At the heart of Blue Brain Nexus is the Knowledge Graph, which acts as a data repository and metadata catalogue. It also remains agnostic of the domain to be represented by allowing users to design arbitrary domains, which enables other scientific initiatives (e.g. astronomy, medical research and agriculture) to reuse Blue Brain Nexus as the core of their data platforms. Blue Brain Nexus services are already being evaluated for integration into the Human Brain Project’s Neuroinformatics Platform.

    Specific to enabling scientific progress, Blue Brain Nexus’s Knowledge Graph treats provenance as a first-class citizen, thus facilitating the tracking of the origin of data as well as how it is being used. This allow users to assess the quality of data, and consequently to enable them to build trust. Another key feature of Blue Brain Nexus is its semantic search capability, whereby search is integrated over data and its provenance to enable scientists to easily discover and access new relevant data.

    EPFL Professor Sean Hill commented: “We see that nearly all sciences are becoming data-driven. Blue Brain Nexus represents the culmination of many years of research into building a state-of-the-art semantic data management platform. We can’t wait to see what the community will do with Blue Brain Nexus.”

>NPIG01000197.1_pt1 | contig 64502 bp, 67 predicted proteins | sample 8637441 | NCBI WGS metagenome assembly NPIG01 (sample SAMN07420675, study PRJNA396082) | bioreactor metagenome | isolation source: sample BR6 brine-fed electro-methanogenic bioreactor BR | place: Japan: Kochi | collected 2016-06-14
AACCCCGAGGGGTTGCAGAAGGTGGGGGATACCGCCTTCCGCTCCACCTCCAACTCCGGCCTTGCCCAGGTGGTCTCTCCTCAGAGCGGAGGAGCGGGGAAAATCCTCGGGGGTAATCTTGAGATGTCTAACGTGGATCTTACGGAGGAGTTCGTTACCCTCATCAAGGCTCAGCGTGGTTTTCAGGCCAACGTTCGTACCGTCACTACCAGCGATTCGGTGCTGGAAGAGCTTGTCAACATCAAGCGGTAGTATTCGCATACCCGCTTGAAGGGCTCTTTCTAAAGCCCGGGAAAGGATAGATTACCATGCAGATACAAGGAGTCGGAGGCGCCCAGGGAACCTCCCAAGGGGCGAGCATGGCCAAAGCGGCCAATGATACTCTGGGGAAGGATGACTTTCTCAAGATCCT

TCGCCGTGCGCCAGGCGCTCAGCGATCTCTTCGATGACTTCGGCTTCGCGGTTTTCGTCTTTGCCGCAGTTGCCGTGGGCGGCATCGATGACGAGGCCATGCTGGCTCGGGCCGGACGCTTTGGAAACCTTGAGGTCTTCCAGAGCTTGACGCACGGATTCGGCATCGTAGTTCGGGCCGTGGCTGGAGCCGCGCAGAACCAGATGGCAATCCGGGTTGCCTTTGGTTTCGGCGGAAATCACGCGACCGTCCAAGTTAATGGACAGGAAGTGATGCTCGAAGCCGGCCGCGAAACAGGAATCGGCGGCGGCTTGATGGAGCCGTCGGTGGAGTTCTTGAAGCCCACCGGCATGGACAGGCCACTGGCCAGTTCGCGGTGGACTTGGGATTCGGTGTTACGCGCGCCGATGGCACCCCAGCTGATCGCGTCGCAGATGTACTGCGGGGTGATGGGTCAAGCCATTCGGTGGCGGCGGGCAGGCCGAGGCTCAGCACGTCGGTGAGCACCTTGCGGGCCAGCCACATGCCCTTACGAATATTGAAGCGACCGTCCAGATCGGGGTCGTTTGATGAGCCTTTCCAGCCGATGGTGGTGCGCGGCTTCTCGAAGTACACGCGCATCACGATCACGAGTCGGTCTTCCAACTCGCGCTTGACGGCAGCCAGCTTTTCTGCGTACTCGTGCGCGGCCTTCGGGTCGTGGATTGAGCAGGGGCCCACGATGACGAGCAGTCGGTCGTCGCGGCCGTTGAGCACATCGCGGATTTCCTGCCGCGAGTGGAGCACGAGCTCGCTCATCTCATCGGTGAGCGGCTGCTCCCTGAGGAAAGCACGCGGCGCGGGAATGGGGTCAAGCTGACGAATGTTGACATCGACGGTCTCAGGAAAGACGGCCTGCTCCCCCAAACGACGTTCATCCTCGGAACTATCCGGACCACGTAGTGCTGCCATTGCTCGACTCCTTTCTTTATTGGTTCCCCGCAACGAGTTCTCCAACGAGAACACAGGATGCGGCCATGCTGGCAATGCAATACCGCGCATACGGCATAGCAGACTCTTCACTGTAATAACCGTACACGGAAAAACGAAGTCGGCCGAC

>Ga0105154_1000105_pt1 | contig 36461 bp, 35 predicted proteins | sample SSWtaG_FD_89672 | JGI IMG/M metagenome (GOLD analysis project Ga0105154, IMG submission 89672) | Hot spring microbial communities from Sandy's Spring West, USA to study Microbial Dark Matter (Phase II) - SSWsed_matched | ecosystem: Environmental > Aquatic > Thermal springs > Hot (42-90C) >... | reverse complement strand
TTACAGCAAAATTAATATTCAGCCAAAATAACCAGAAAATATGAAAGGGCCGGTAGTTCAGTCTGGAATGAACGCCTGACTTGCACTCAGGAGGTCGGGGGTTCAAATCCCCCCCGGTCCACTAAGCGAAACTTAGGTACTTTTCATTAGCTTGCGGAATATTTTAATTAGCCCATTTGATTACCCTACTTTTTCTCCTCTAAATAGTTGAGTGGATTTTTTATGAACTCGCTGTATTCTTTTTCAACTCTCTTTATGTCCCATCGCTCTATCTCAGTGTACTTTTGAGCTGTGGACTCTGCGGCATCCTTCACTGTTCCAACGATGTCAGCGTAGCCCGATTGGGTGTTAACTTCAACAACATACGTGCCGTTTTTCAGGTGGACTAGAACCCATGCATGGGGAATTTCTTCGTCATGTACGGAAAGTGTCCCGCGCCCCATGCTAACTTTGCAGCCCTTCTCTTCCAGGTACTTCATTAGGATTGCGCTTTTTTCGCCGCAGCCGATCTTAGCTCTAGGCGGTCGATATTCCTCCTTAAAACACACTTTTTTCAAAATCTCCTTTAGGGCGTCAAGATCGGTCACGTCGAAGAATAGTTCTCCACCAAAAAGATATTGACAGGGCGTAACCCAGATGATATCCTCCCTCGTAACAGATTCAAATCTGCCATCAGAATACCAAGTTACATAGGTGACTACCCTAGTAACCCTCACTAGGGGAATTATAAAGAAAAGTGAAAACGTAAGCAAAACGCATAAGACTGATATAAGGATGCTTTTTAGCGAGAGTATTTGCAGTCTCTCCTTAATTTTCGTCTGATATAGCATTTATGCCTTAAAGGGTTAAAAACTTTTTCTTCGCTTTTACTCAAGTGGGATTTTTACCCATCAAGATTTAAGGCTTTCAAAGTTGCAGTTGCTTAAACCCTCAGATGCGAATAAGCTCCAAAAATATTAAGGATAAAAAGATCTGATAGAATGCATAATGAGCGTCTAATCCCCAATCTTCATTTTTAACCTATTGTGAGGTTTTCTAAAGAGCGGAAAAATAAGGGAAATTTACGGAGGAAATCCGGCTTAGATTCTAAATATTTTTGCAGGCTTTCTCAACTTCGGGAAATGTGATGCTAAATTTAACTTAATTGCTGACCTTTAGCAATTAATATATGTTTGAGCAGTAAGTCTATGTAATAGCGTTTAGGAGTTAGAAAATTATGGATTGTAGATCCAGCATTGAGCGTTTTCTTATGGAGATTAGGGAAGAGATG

Blue Brain Nexus is available under the Apache 2 license, at https://github.com/BlueBrain/nexus

    For more information, please contact:

    EPFL Communications, emmanuel.barraud@epfl.ch, +41 21 693 21 90

    Blue Brain Project communications, kate.mullins@epfl.ch, +41 21 695 51 41

    See the full article here .

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    EPFL is Europe’s most cosmopolitan technical university. It receives students, professors and staff from over 120 nationalities. With both a Swiss and international calling, it is therefore guided by a constant wish to open up; its missions of teaching, research and partnership impact various circles: universities and engineering schools, developing and emerging countries, secondary schools and gymnasiums, industry and economy, political circles and the general public.

  • richardmitnick 5:22 pm on January 3, 2018 Permalink | Reply
    Tags: Computer Science, , , MORPHEUS, , Unhackable computer   

    From U Michigan: “Unhackable computer under development with $3.6M DARPA grant” 

    U Michigan bloc

    University of Michigan

    December 20, 2017
    Nicole Casal Moore
    (734) 647-7087